The web trying to improve data security

August 19, 2014 |

The quality and quantity of data security by organisations in Australia is, anectodally, quite poor.  The common law and statutory regulation remain inadequate in changing the attitude of organisations to take the appropriate technological and cultural steps to properly protect personal information.  Given the potential reputational consequences of data breaches as well as the liability issues one would have thought having adequate data protection systems would proper business practice.  There may be costs involved but generally not that significant.  Encrypting personal information is a good and relatively cheap first step.

Data insecurity is bad for the web. And that seems to have inspired HTTP Shaming, a blog to identify and embarrass inadequate security systems.  The Age covers it in Web fights back against poor security.

It provides:

The web is fighting back against websites and apps that do not use encryption.

Such services are considered to have good security when they implement a technology known as Transport Layer Security or Secure Sockets Layer (SSL), which encrypts traffic between an end user and the site. Google, Twitter, Facebook and banks are good examples of this practice.

But many apps and sites implement it incorrectly or do not use it at all, leaving personal information at risk of being seen over unsecured connections, like public Wi-Fi. In such cases, a hacker using “sniffing” tools is able to snoop on the traffic, steal personal information and use it to hack into your online accounts.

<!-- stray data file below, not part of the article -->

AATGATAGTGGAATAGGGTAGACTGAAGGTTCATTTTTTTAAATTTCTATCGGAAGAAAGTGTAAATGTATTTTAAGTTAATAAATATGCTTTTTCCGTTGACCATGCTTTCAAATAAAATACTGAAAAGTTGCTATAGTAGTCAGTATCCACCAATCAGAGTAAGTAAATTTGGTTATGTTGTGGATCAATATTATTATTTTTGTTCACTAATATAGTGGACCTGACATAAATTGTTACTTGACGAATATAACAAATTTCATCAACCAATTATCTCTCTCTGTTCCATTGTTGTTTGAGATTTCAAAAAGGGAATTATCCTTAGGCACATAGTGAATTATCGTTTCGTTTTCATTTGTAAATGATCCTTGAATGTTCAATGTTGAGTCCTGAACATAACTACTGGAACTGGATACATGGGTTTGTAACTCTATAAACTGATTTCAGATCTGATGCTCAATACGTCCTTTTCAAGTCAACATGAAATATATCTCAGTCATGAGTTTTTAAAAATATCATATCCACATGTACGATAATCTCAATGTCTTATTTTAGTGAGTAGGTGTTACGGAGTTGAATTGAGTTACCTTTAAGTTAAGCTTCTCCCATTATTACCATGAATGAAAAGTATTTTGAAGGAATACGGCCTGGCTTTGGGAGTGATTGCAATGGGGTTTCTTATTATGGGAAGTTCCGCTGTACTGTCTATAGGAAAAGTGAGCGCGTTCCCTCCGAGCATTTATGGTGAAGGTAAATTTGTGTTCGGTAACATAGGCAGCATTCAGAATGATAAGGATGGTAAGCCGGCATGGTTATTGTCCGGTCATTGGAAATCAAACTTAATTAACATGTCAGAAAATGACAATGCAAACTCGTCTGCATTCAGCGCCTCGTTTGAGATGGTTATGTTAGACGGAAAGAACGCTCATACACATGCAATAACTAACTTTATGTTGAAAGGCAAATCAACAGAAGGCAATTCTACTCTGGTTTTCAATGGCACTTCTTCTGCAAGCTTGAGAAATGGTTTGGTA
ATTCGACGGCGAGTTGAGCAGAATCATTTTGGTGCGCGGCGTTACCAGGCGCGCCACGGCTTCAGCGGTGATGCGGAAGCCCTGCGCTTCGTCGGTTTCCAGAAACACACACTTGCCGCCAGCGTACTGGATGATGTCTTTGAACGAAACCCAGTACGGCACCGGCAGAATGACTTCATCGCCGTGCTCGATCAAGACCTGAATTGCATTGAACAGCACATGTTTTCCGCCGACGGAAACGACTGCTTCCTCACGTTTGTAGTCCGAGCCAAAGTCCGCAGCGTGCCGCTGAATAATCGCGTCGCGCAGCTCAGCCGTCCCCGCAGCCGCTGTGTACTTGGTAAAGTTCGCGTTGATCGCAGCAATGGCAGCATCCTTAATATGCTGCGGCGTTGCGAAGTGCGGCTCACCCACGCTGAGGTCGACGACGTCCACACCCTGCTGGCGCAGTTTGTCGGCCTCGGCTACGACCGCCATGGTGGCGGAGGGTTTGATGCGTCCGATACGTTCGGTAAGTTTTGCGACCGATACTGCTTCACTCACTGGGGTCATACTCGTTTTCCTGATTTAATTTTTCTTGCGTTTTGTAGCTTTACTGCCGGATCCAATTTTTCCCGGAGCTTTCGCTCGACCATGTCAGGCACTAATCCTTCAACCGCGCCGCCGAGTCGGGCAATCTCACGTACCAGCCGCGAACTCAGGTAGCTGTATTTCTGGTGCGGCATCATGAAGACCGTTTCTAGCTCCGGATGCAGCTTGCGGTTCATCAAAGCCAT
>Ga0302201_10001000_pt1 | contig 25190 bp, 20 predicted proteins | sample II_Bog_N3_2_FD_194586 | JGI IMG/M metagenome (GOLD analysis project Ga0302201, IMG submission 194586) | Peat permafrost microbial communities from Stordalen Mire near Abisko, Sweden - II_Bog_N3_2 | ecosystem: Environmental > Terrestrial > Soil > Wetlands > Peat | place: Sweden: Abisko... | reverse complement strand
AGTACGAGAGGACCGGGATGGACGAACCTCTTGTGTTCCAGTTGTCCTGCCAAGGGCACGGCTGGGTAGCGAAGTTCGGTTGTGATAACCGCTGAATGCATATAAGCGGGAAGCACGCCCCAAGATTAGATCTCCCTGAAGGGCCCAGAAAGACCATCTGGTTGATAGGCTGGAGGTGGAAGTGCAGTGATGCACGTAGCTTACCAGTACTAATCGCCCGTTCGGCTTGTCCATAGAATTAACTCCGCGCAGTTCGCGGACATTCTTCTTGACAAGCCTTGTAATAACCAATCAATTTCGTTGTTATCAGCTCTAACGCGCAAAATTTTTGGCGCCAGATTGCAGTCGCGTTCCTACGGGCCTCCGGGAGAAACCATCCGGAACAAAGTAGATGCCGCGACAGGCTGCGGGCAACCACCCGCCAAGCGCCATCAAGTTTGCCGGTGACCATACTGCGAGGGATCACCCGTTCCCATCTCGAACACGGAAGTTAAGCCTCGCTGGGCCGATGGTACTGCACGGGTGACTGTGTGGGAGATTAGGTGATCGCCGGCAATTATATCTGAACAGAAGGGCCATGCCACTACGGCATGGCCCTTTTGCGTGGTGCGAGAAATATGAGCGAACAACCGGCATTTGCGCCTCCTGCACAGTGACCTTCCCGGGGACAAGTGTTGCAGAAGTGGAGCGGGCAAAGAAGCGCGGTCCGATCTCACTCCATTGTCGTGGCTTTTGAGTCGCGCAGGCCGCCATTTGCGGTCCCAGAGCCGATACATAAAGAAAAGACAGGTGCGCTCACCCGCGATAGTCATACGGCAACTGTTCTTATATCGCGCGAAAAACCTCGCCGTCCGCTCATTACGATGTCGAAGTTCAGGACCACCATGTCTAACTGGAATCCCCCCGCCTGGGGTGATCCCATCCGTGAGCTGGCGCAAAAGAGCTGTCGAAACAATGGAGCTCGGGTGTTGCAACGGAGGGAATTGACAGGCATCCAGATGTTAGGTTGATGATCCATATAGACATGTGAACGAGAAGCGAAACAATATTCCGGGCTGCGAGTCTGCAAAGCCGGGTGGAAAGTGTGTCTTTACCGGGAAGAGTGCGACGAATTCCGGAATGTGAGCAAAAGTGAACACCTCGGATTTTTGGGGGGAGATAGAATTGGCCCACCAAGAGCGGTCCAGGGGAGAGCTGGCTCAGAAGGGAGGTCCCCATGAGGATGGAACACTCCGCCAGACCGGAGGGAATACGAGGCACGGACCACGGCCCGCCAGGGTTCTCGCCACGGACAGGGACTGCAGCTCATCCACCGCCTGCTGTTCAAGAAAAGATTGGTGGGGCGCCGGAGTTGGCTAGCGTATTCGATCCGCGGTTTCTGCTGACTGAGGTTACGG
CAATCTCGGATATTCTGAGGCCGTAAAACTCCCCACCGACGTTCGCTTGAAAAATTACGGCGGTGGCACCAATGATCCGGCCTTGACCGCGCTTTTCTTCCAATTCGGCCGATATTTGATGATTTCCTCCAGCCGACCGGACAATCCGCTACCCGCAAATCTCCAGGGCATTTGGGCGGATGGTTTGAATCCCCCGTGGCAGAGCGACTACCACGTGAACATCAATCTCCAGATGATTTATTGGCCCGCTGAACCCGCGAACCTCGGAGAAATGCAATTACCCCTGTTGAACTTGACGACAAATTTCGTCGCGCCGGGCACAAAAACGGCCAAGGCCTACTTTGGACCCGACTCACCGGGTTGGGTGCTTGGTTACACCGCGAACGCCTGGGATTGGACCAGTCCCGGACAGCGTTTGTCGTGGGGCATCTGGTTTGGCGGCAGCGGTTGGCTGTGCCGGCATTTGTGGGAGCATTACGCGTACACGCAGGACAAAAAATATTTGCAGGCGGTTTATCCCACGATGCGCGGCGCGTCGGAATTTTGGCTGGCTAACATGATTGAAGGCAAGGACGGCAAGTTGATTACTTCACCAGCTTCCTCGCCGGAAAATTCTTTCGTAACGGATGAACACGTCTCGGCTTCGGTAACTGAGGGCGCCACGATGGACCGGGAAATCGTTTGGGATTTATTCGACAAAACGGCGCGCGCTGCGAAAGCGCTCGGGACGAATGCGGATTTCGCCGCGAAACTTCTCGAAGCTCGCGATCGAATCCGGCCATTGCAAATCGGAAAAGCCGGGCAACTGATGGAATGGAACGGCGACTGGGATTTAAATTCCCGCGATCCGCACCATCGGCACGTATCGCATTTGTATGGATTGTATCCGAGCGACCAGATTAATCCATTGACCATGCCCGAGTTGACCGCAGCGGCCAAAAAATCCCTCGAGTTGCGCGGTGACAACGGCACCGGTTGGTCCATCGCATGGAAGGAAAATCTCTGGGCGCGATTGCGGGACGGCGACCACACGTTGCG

Enter HTTP Shaming, a Tumblr blog launched at the weekend that is naming and shaming websites and apps that are not doing the right thing by their users.

 Created by US software engineer Tony Webster, the site already lists a number of popular websites and apps that are not doing encryption properly, including Tripit, Scribd and Meetup.

Mr Webster is hoping that highlighting poor security in services will result in their owners implementing better security. The engineer is also taking submissions for the blog from members of the public.

“When that traffic goes over an open Wi-Fi network, it’s not encrypted unless the website or app is using SSL,” Mr Webster said. SSL is displayed as the “s” in https before a web address and is typically accompanied by a golden padlock, but this is not displayed as a symbol in apps on smartphones.

“Anyone with network sniffing software can intercept traffic on open wireless networks and, if passwords and personal information is being sent, that attacker now has a lot of … information that could be used to cause a lot of problems,” Mr Webster said.

At the end of the day, he said it was “so easy” to implement encryption that web services should be doing it for the privacy of their users.

“I bet it will take less time to implement SSL [encryption] than it will take to argue with someone you’ve never met on the internet,” he joked.